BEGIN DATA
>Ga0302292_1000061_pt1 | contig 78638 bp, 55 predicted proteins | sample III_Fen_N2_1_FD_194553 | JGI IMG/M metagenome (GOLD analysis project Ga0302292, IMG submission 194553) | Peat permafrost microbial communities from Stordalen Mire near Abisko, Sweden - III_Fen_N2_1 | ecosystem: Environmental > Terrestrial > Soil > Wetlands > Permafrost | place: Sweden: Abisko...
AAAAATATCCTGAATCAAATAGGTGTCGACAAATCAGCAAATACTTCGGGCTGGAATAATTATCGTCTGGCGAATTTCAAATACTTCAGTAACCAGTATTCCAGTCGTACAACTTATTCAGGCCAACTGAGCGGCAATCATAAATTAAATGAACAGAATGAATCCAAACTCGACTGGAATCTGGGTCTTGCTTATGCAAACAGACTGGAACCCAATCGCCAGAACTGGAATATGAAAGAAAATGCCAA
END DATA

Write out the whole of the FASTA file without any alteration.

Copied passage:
>Ga0302292_1000061_pt1 | contig 78638 bp, 55 predicted proteins | sample III_Fen_N2_1_FD_194553 | JGI IMG/M metagenome (GOLD analysis project Ga0302292, IMG submission 194553) | Peat permafrost microbial communities from Stordalen Mire near Abisko, Sweden - III_Fen_N2_1 | ecosystem: Environmental > Terrestrial > Soil > Wetlands > Permafrost | place: Sweden: Abisko...
AAAAATATCCTGAATCAAATAGGTGTCGACAAATCAGCAAATACTTCGGGCTGGAATAATTATCGTCTGGCGAATTTCAAATACTTCAGTAACCAGTATTCCAGTCGTACAACTTATTCAGGCCAACTGAGCGGCAATCATAAATTAAATGAACAGAATGAATCCAAACTCGACTGGAATCTGGGTCTTGCTTATGCAAACAGACTGGAACCCAATCGCCAGAACTGGAATATGAAAGAAAATGCCAA